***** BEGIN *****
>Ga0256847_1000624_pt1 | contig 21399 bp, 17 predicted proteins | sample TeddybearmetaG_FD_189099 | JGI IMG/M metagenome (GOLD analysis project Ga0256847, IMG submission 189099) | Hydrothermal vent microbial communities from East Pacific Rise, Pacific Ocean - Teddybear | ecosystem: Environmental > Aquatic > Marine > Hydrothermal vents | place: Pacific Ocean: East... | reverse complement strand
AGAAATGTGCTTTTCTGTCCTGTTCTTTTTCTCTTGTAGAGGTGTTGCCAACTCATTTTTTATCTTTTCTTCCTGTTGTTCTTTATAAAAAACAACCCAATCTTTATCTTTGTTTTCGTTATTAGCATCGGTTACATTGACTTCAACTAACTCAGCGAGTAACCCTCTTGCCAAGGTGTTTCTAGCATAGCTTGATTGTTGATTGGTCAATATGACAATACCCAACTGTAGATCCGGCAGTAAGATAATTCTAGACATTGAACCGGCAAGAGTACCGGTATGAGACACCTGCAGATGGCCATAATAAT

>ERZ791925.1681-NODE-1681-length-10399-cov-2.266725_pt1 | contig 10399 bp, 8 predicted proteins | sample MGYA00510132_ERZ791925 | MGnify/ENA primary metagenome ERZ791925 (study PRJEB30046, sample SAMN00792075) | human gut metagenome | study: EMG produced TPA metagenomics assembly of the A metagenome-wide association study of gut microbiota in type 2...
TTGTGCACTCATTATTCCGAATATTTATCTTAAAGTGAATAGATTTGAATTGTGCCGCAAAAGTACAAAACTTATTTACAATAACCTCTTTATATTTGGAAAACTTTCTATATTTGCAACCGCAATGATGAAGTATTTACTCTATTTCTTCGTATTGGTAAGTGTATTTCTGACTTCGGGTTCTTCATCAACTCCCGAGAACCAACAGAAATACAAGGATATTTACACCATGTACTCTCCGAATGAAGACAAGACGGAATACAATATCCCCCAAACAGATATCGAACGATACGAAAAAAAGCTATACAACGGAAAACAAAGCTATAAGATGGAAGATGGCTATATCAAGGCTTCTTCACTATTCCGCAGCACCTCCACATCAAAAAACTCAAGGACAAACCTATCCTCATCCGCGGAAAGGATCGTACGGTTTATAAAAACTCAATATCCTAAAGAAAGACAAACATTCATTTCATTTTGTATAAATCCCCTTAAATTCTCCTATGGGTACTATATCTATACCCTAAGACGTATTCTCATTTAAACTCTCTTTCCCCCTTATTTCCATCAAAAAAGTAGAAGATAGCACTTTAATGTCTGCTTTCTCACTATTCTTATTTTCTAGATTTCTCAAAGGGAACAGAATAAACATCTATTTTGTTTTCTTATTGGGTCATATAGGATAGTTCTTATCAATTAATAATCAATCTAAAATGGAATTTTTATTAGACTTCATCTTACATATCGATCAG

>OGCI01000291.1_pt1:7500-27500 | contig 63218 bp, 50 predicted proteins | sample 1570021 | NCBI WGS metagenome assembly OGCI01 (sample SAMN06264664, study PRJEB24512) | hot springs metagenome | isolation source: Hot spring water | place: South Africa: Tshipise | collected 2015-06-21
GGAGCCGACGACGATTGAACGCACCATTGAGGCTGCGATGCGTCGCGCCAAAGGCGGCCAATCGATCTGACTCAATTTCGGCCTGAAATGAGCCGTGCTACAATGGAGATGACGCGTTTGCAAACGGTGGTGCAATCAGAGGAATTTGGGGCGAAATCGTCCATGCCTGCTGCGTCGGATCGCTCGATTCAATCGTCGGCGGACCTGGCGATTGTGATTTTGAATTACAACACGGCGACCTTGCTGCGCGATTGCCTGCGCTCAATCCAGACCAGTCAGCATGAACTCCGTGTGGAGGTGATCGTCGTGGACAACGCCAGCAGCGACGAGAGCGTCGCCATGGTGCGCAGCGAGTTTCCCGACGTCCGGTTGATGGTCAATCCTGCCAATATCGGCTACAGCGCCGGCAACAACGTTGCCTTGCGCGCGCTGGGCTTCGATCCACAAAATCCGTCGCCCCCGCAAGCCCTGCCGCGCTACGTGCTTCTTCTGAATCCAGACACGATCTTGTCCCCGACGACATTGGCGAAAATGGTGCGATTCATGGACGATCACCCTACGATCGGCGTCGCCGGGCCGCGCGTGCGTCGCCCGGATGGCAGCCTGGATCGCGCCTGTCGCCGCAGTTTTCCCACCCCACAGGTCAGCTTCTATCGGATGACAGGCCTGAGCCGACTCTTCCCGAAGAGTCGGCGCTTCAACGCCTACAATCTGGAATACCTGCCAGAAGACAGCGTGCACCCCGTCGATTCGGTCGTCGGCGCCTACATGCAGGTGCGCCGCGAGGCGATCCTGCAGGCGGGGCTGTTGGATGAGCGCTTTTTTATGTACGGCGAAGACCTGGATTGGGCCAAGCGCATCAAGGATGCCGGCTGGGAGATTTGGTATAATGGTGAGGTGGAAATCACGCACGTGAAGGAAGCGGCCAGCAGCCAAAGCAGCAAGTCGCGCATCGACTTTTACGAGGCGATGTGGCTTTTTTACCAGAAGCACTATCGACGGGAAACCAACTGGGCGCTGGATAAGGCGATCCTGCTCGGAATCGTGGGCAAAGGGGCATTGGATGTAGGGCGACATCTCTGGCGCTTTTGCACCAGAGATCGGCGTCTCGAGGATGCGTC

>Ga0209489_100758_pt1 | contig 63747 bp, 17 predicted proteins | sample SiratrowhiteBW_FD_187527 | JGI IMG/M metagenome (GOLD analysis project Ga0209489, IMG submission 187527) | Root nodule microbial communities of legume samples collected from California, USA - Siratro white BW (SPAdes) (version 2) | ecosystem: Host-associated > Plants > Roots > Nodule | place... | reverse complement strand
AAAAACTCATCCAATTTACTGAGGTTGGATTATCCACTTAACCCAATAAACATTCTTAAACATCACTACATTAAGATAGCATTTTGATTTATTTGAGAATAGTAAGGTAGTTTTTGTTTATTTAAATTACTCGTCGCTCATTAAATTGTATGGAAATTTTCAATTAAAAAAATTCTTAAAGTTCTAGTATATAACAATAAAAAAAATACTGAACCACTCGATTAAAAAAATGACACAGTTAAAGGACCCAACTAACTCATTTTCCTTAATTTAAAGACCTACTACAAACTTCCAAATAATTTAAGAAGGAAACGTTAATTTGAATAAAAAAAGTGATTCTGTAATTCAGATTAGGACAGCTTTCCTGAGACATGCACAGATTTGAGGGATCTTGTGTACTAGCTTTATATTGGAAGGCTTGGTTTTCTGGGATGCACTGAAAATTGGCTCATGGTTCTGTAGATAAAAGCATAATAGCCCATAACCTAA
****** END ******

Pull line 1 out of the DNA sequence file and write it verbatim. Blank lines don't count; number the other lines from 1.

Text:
>Ga0256847_1000624_pt1 | contig 21399 bp, 17 predicted proteins | sample TeddybearmetaG_FD_189099 | JGI IMG/M metagenome (GOLD analysis project Ga0256847, IMG submission 189099) | Hydrothermal vent microbial communities from East Pacific Rise, Pacific Ocean - Teddybear | ecosystem: Environmental > Aquatic > Marine > Hydrothermal vents | place: Pacific Ocean: East... | reverse complement strand